Most powerful Arab women in culture & society: In pictures
Tawakkul Karman is undoubtedly the female face of the Arab Spring. The youngest winner of the Nobel Peace Prize - aged just 32 - Karman has found herself touring the world, bringing Yemen’s plight before diplomats and fighting for women’s rights.
In her own country, of course, she has been working hard to promote freedom of speech for years. In 2005, she set up the campaign group Women Journalists Without Chains, and commenced holding protests in the Yemeni capital, two years later. But Karman really hit the international headlines last year, when she led a series of protests calling for the departure of Yemeni president Ali Abdullah Saleh. One year on – due in part to those same protests - Saleh has quit his post and is now in the US.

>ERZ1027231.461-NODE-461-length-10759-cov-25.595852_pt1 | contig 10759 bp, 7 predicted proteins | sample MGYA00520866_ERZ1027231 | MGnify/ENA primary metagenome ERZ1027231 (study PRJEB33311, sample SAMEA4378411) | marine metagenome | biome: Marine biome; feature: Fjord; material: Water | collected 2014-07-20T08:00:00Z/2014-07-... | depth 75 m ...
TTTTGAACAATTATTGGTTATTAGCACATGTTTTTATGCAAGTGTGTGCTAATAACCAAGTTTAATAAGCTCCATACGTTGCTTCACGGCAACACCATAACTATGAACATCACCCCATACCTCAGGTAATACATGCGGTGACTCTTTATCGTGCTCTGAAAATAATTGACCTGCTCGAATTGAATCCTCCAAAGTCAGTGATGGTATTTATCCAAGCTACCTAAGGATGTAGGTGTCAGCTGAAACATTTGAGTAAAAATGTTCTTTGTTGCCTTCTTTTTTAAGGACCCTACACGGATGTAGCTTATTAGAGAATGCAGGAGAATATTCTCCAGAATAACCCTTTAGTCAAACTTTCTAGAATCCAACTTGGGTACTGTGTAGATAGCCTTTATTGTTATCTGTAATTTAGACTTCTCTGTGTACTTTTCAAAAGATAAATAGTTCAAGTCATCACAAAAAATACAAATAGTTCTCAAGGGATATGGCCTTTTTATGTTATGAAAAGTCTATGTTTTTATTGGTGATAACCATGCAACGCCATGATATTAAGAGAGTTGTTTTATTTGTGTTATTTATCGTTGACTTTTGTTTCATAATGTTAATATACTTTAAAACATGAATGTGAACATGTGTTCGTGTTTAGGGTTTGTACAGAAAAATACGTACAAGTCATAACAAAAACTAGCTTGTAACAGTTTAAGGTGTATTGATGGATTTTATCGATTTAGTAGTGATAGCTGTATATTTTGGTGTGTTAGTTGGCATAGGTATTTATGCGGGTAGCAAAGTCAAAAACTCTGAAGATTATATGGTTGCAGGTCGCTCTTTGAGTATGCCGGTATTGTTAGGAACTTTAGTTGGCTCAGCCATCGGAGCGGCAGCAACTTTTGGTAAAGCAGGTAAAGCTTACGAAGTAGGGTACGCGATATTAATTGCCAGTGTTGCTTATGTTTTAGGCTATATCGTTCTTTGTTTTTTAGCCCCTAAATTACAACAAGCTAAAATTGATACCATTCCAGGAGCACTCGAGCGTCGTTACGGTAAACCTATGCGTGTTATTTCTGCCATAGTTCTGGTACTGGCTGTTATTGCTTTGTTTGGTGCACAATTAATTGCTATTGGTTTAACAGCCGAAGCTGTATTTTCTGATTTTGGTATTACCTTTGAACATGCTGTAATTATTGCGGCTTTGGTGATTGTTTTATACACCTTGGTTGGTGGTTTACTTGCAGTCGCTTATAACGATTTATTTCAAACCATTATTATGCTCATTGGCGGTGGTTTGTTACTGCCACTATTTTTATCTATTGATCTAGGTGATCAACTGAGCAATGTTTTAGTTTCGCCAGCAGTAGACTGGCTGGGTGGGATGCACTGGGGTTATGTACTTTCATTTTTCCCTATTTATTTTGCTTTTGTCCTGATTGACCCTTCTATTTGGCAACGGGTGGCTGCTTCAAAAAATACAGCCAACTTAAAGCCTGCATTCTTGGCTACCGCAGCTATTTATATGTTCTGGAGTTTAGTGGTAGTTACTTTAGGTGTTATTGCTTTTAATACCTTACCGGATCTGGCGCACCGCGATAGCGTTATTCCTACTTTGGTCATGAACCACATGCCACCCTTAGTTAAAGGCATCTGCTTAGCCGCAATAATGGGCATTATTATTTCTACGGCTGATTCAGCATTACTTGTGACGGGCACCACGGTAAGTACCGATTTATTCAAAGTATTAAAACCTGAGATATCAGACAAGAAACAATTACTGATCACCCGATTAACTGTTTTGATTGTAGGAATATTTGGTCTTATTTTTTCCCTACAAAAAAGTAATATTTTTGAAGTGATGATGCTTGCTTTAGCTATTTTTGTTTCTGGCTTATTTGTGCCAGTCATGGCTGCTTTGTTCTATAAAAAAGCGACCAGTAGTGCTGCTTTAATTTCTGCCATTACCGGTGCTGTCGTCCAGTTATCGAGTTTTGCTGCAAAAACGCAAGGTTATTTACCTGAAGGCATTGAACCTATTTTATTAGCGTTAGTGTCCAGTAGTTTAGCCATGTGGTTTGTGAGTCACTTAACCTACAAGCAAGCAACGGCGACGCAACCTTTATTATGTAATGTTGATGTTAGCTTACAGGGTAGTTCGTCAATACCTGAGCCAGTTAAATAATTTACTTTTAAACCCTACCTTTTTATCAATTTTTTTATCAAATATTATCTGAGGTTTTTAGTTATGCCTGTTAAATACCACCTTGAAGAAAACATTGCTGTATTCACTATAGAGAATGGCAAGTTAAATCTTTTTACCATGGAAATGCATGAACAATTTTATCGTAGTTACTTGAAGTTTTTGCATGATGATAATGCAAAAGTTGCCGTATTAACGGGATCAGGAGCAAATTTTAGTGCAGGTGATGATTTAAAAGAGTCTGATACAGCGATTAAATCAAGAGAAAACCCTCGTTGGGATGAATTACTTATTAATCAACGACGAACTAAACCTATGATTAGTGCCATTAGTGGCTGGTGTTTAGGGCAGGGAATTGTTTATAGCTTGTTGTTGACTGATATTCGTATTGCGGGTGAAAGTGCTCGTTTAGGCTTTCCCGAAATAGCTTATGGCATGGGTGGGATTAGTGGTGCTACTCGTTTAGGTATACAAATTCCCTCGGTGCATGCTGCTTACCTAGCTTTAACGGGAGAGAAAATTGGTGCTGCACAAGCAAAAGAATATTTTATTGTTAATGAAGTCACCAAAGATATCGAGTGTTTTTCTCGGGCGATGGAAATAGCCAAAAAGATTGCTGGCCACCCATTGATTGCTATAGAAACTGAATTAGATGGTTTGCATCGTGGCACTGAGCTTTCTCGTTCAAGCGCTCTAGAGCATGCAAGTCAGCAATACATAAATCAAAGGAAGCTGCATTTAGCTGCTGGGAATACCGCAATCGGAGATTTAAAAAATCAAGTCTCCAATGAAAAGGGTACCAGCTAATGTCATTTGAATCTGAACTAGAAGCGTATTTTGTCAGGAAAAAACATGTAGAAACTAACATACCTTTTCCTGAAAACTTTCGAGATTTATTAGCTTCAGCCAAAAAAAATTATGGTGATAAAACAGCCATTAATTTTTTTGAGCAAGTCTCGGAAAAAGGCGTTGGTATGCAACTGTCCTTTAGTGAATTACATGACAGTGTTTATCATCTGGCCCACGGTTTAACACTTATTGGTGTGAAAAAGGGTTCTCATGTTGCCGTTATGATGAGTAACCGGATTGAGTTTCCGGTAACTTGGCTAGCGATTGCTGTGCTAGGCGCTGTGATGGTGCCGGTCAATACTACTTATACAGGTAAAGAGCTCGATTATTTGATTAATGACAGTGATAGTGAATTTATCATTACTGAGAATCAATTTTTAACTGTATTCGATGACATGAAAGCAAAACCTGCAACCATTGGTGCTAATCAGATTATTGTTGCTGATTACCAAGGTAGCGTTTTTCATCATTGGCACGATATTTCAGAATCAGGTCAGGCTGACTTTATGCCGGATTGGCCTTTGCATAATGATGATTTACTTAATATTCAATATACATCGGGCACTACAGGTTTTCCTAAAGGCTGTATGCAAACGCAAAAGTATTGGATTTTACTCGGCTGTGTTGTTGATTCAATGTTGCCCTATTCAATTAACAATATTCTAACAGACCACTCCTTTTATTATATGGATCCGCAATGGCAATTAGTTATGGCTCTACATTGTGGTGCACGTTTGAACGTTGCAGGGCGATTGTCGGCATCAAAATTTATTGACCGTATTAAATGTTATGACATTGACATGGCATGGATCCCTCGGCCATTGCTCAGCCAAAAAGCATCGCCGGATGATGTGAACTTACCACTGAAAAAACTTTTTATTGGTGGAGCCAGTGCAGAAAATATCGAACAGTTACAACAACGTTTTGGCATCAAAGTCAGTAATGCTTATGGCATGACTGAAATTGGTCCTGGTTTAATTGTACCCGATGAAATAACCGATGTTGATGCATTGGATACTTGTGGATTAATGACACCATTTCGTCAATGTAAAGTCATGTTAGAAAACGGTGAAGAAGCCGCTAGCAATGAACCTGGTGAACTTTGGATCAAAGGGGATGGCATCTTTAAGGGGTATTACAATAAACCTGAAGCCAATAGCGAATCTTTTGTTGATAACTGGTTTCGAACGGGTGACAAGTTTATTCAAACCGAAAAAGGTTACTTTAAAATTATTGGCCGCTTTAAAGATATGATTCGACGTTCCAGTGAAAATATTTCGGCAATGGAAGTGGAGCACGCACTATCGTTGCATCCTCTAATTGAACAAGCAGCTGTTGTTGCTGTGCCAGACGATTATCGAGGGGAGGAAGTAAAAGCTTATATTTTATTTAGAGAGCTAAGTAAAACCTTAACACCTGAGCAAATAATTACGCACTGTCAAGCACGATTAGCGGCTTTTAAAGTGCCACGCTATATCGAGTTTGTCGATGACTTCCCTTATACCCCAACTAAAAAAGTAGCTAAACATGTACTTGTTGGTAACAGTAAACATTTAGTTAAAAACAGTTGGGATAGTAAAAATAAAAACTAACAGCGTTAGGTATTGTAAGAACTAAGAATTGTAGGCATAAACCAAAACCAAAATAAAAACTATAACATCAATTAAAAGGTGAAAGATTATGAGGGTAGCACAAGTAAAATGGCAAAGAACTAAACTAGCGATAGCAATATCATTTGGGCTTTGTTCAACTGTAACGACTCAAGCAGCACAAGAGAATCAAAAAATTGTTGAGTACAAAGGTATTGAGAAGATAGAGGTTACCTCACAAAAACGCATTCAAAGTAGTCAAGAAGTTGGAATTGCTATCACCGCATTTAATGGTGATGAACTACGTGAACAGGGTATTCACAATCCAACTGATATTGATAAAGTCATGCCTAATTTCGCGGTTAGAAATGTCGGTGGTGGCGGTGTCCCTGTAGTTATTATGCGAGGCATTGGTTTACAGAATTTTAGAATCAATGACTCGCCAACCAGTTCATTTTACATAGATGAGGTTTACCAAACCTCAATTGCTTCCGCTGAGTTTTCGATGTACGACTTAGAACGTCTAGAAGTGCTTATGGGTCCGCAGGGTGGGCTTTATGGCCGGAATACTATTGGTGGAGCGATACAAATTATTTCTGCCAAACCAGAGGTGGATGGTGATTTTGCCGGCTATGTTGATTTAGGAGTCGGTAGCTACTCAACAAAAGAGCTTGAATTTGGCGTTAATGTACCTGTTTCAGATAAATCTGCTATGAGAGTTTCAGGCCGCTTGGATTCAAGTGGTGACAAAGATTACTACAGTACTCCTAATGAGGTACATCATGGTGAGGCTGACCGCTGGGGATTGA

Although the demonstrations led by Karman and others were peaceful, they resulted in a strong backlash from the Yemeni government. Hundreds were killed, and thousands were injured. In a recent newspaper interview, Karman herself expressed surprise that she was still alive. For now, she believes that the West needs to help the Arab Spring states further, and is campaigning for that support. “I have always believed that resistance against repression and violence is possible without relying on similar repression and violence. I have always believed that human civilisation is the fruit of the effort of both women and men,” she said in her Nobel prize acceptance speech. Karman is married with two daughters and a son.